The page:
SAFA Skysailor Magazine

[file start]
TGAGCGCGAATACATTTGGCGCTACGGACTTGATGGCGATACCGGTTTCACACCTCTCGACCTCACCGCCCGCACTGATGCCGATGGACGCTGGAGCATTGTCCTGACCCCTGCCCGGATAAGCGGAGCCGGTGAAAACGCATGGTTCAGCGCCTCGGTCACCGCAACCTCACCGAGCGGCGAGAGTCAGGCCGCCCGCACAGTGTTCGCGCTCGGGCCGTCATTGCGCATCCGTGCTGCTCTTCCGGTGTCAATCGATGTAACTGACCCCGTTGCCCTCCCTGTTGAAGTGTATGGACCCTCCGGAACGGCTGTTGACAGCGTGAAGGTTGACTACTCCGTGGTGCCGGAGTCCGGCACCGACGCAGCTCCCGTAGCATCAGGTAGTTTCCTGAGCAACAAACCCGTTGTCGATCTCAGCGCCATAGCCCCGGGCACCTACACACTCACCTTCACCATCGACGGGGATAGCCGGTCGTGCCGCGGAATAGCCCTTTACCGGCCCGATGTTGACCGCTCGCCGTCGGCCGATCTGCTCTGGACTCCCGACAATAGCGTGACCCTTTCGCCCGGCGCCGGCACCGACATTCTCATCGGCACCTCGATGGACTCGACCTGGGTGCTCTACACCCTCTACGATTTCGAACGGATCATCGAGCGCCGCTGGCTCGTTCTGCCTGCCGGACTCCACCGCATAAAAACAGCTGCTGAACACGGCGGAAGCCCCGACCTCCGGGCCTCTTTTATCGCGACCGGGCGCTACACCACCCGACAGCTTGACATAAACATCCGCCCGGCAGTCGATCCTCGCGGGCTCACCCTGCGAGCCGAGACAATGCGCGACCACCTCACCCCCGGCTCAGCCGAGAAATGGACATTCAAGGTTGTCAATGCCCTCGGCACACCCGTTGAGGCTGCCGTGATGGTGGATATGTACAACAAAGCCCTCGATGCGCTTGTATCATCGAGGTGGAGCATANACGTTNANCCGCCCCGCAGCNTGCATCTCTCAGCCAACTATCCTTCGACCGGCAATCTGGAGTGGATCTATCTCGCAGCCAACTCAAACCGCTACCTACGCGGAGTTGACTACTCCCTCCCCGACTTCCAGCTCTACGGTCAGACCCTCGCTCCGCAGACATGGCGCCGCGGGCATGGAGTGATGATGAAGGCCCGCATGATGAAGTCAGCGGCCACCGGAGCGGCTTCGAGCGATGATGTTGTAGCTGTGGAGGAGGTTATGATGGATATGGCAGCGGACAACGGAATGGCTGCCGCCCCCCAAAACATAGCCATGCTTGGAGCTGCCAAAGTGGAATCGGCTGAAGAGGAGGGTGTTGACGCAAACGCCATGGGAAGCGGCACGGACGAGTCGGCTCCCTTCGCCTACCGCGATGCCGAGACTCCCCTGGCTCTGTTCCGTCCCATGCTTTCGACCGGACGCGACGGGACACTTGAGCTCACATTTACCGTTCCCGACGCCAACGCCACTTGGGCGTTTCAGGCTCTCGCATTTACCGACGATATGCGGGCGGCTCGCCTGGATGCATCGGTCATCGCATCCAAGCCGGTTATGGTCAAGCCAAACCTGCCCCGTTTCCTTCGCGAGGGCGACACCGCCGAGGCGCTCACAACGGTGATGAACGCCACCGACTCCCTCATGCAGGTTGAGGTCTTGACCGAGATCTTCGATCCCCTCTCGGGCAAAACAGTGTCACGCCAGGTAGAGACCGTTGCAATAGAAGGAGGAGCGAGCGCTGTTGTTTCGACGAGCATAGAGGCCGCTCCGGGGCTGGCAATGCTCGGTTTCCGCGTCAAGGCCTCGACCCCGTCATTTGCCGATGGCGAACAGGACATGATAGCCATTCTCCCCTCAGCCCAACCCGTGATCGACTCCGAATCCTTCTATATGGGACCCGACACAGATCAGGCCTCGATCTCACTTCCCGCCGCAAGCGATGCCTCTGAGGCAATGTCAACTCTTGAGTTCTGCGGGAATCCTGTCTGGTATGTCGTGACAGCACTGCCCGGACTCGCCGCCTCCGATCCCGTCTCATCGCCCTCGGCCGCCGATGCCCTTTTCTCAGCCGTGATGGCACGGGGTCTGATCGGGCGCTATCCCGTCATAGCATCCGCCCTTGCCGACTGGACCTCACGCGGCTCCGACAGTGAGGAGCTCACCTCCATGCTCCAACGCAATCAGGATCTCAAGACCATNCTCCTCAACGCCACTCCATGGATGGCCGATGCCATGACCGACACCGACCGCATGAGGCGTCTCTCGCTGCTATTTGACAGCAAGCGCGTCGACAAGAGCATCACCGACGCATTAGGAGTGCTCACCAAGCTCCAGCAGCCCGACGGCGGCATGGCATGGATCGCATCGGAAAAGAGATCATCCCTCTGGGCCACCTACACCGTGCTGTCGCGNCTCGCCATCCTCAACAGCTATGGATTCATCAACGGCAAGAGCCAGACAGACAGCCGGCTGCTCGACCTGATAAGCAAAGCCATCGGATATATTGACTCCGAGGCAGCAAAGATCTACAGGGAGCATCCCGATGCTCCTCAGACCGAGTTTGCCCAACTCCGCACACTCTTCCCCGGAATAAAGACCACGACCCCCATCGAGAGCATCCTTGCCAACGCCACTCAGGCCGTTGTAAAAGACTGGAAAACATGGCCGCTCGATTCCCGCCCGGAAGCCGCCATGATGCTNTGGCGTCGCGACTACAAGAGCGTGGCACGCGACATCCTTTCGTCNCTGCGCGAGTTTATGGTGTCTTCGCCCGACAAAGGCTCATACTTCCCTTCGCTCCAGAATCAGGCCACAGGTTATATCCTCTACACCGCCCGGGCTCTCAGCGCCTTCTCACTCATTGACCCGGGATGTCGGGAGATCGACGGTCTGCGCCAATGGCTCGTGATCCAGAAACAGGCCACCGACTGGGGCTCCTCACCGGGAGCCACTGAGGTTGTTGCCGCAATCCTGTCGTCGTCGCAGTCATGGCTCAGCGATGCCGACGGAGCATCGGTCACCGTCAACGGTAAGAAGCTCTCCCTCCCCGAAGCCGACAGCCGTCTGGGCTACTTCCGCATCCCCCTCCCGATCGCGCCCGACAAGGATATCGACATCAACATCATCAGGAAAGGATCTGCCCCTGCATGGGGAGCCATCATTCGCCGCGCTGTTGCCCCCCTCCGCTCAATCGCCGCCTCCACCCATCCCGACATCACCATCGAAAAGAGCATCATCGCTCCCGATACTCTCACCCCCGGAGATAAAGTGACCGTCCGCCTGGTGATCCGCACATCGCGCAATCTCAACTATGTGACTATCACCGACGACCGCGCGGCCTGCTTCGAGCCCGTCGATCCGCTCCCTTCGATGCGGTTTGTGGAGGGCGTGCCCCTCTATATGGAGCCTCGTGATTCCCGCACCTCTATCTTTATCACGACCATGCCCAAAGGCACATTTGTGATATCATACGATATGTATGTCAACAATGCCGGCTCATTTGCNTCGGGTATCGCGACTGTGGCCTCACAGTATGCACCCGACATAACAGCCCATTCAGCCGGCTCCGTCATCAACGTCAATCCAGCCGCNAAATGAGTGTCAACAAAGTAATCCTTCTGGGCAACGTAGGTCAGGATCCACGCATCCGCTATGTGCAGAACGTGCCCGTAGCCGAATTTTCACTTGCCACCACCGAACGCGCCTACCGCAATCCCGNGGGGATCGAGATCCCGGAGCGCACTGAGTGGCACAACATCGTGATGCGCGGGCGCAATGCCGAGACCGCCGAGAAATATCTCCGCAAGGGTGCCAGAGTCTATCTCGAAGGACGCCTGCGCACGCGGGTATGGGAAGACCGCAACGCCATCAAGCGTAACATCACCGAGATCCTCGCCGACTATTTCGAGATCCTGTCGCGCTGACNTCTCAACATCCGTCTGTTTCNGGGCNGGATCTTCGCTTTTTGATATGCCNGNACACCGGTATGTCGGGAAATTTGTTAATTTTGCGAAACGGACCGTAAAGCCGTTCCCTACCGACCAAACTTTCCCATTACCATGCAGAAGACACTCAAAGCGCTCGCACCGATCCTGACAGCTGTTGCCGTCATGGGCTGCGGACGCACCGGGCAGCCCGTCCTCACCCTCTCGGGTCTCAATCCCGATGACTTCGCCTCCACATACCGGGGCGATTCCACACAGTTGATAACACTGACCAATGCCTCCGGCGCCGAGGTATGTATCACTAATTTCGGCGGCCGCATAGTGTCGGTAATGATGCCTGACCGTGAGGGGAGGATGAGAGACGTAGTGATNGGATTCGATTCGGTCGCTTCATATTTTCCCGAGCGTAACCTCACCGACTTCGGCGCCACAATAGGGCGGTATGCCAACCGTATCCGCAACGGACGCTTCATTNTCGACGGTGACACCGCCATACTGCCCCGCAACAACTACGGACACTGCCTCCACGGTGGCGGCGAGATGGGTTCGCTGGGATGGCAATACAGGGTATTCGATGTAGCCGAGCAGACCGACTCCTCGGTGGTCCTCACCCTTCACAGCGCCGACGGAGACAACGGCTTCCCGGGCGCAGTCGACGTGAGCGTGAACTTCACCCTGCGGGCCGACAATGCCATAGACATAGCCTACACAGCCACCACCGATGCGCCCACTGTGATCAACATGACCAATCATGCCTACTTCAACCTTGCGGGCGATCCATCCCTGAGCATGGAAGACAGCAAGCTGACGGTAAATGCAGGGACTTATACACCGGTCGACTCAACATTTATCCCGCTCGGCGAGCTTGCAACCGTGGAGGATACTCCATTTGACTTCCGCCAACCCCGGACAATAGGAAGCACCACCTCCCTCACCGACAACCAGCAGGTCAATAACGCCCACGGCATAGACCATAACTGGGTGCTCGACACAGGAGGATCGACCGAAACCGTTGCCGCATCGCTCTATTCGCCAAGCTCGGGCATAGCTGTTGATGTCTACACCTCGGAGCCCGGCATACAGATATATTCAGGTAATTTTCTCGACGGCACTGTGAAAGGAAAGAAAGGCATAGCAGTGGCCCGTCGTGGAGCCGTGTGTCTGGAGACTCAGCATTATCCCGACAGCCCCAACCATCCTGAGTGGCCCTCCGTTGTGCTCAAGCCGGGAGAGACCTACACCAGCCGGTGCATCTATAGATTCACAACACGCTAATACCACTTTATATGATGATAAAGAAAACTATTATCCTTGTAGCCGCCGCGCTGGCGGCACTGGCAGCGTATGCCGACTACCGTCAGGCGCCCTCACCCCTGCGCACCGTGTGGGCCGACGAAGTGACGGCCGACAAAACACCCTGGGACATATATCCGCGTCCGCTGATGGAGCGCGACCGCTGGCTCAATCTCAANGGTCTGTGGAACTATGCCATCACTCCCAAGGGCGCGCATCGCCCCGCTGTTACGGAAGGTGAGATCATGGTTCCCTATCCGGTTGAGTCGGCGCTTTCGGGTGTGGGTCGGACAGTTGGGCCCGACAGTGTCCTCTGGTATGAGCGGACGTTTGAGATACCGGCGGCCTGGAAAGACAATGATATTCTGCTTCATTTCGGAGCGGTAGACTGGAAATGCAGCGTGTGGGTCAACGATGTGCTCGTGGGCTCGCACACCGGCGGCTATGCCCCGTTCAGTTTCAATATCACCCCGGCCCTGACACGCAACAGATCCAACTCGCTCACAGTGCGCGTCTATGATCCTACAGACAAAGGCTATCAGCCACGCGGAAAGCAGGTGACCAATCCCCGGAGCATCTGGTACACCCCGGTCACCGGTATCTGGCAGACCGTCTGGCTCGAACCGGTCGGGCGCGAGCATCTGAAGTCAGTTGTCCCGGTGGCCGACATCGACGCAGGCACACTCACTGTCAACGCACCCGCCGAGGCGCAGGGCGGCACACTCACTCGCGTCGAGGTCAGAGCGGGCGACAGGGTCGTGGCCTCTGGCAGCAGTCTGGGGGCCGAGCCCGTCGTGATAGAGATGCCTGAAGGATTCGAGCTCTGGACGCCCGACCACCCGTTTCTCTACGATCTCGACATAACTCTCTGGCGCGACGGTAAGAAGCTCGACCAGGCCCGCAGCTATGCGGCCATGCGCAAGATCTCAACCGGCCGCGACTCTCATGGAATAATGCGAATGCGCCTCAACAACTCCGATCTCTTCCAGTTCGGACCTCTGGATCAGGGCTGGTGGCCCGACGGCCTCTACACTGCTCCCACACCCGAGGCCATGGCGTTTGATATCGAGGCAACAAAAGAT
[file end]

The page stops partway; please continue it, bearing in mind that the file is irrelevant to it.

10 SKY SAILOR September | October 2020 The white boxed TPs are the ones already tagged by the pilot. Those in green are considered very accessible, often flown, and relatively safe. Blue is a little more challenging to achieve and will require some XC skills. If you’re pushing out to blues, you should already have gained some XC experi- ence and remote (non-designated LZ) landing experience. Red are very challenging to achieve and return back from, and those coded black are considered to be at the very experienced XC/expert level. (If you see a purple and want to attempt it, you’ll definitely need to know the required conditions to fly them and know your personal capabilities). Of course, achieving flights to, and tagging any of these is dependent on prevailing weather conditions and the skill/ desire of the pilot. The colours are only a guide, it’s up to the pilot to assess whether they are achievable on any given day. Also, the presence of a TP or its colour coding does not necessarily indicate a thermal source! Your flight, your responsibility. The colour code likely won’t show up on flight instruments, so pre-flight planning using the mapping tools is highly recommended. Is this open to any level of pilot? For sure, but you must have current SAFA membership and have taken out any local club memberships required for the launches you are flying from. We have PG2s under supervision who take pleasure in joining in the TPC game. The PG2s can tag TPs close to launch and score two, three, or maybe even four in a straightforward sleddie flight to the LZ, then pick up another TP on their next flight, and another on the next… The process encourages pilots to remain well within personal skills limits whilst spreading their wings just a little further. When conditions do come on and skills improve, the fly zone expands as conditions allow. At the other end of the spectrum, for those who already have the skills, knowledge and experience to push out farther afield or on circuits, they can collect dozens of TPs in a single flight or add to their overall scores (one TP counts once, irrespective of location or colour). Again, speed is not an absolute necessity (as in task racing), but the day is only so long, so tagging a lot in one day takes knowledge, planning, tenacity, stamina and efficiency. That’s all well and good, but surely the experts are just going to dominate the whole show? It doesn’t quite work like that. We’ve decided upon a set of skills and experience-based pilot categories where a pilot self-evaluates their level from Fun, Sport, Advanced and Expert. The pilots stick to their category for the season or duration of the event. This differentiates pilot levels, and makes it rather inclu- sive and more peer orientated. It may well come to pass that those in the less experienced categories score better than those considered to be gun pilots. We deliberately moved away from wing category and toward experience and skill, in order to level the playing field and be more inclusive. The challenge is a test of XC piloting rather than wing performance. The aim of the TPC is about ‘how you fly to where you fly’ rather than ‘what you fly’. If an expert pilot chooses to fly the challenge on an En-A wing, they are still Victoria Turnpoint Challenge 2021